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ARS Home » Northeast Area » Beltsville, Maryland (BARC) » Beltsville Agricultural Research Center » Hydrology and Remote Sensing Laboratory » Research » Publications at this Location » Publication #363402

Research Project: Integrating Remote Sensing, Measurements and Modeling for Multi-Scale Assessment of Water Availability, Use, and Quality in Agroecosystems

Location: Hydrology and Remote Sensing Laboratory

Title: Data-driven stochastic model for basin and sub-grid variability of SMAP satellite soil moisture

item JADIDOLESLAM, N. - University Of Iowa
item MANTILLA, R. - University Of Iowa
item KRAJEWSKI, W. - University Of Iowa
item Cosh, Michael

Submitted to: Journal of Hydrology
Publication Type: Peer Reviewed Journal
Publication Acceptance Date: 8/1/2019
Publication Date: 9/1/2019
Citation: Jadidoleslam, N., Mantilla, R., Krajewski, W., Cosh, M.H. 2019. Data-driven stochastic model for basin and sub-grid variability of SMAP satellite soil moisture. Journal of Hydrology. 576(9):85–97.

Interpretive Summary: Many agricultural and flood forecasting applications require information about the statistical variability of the input parameters. Soil moisture estimates are now becoming widely available with in situ and satellite estimates coming online. The study of soil moisture variability is now advancing as well, because of the amount of information now available. This study looks at the linkages between insitu and satellite variability within Iowa and theorizes how the distributions of this parameter may be generalized for model parameterization. This information is useful for hydrologic modelers, meteorologists, and flood forecasters.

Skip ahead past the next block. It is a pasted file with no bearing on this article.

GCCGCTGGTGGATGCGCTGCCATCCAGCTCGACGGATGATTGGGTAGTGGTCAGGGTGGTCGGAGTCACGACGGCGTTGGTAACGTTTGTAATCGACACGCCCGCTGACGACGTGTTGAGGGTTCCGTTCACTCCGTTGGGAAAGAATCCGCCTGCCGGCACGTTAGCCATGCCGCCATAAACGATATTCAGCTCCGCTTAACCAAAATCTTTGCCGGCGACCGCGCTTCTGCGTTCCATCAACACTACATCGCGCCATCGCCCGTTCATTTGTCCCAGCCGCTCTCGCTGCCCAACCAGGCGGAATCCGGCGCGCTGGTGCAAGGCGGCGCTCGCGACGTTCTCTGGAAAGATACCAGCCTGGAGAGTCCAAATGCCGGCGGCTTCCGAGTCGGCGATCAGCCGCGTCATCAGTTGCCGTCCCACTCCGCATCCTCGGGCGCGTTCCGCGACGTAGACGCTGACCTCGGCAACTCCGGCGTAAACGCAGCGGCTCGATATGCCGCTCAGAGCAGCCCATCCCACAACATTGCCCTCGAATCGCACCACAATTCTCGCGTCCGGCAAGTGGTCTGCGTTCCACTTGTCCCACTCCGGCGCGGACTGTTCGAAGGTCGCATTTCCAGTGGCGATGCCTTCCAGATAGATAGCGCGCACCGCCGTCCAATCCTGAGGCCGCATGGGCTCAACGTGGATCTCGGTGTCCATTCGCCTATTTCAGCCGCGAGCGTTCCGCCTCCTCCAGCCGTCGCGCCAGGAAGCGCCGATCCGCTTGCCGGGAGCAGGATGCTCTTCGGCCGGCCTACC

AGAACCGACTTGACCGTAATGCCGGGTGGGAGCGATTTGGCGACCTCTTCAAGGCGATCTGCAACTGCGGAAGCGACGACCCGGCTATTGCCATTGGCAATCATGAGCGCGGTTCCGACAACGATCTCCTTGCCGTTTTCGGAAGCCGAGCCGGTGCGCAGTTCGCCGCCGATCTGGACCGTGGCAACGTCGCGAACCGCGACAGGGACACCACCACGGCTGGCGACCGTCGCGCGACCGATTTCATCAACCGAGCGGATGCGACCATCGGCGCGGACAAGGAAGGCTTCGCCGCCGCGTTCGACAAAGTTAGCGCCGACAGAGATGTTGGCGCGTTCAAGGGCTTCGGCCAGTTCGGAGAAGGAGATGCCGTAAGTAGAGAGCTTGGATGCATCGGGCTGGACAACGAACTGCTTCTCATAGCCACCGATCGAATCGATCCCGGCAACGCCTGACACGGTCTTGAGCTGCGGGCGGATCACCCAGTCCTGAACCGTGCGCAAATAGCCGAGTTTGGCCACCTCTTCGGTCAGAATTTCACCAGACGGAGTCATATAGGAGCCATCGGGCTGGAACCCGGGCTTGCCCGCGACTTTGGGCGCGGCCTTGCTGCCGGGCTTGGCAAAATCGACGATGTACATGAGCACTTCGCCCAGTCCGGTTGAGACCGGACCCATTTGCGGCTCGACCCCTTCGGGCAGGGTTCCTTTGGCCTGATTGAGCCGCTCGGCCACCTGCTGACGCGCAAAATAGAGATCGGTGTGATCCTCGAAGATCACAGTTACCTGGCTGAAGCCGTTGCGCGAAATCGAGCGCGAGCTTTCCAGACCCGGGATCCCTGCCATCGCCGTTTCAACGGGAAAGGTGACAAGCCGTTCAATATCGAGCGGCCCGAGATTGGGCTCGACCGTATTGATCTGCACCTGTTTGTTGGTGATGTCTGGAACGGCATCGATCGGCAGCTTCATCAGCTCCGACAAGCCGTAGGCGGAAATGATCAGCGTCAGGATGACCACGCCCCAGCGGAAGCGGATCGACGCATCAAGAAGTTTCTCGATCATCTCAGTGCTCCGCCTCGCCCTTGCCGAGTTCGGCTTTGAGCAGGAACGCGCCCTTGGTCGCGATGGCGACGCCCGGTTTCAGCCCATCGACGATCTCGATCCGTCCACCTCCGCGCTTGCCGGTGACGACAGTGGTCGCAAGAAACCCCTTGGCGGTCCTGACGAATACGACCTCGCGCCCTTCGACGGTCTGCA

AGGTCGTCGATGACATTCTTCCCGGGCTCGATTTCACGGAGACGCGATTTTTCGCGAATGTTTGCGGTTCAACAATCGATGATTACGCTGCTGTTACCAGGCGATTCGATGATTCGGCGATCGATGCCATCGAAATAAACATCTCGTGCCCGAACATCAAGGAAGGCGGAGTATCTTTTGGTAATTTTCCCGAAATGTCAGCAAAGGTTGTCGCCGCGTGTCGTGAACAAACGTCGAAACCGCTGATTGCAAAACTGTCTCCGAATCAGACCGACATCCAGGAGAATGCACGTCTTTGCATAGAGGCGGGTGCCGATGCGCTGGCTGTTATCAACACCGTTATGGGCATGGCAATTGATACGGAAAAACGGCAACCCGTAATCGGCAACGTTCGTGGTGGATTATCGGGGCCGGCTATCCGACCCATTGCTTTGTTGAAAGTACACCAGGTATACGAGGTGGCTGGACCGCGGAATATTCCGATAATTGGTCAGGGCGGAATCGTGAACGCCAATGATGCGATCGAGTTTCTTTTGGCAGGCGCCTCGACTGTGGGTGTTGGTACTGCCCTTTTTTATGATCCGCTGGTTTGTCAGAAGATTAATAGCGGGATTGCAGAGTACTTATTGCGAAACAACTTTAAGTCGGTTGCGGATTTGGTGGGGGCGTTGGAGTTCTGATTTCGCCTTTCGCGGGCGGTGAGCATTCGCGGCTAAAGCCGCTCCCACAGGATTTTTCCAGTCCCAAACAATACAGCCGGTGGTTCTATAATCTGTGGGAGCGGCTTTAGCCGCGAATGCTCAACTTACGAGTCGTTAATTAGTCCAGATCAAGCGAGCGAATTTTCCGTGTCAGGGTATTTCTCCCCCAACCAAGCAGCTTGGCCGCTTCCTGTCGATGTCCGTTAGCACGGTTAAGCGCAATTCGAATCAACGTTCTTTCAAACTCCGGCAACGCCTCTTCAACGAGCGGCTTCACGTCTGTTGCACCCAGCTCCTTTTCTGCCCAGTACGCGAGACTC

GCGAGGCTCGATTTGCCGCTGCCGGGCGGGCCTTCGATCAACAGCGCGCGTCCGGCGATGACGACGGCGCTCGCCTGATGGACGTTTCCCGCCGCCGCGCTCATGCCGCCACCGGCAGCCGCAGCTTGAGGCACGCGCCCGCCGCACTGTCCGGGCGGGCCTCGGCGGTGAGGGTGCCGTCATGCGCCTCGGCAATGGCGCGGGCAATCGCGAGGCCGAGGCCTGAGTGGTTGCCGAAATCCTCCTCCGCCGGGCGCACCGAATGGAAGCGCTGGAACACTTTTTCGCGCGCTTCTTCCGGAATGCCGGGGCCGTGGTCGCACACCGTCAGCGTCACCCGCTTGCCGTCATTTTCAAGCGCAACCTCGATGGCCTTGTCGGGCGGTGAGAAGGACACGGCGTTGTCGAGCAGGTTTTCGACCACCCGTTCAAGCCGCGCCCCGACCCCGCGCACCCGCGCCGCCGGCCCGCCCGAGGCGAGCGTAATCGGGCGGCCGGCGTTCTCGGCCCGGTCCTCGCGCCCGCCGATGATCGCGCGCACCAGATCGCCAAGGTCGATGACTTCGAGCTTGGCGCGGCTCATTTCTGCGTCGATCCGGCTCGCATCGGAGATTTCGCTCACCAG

Technical Abstract: This study focused on the utility of coarse surface soil moisture observations for applications that require high resolution surface soil moisture information. This was accomplished by quantifying the information content of average soil moisture for three different spatial scales of 81 square km, 790 square km, and 4,400 square km. In situ point observations of soil moisture from 31 stations in Iowa were used to develop a spatial stochastic model that assumes hillslope-scale model parameters are independent. Soil moisture drydowns and wetting regimes were analyzed using rain gauge and soil moisture sensor data. The statistical nature of drydowns were parameterized using power-law, and of soil moisture increases due to rainfall using a non-dimensional logistic curve that is a function of soil moisture deficit. The resulting stochastic model is used to quantify the magnitude of the standard deviation, and skewness as a function of the areal average. We show that the greatest information content (small spatial standard deviation) of average observation corresponded to values near the minimum or the maximum soil moisture with theta less than 5%, while average observations for intermediate soil moisture values had the lowest information content with theta greater than 20%. The differences in information content as a function of the areal average were consistent with the practical nature of soil moisture that can be interpreted as small range bounded variable. However, this study provides quantitative estimates for the magnitude of the sub-grid and basin scale variability, documenting the utility for applications that require high resolution information. These results form the basis for the investigation of spatial runoff production in response to rainfall and to inform plot scale agriculture applications.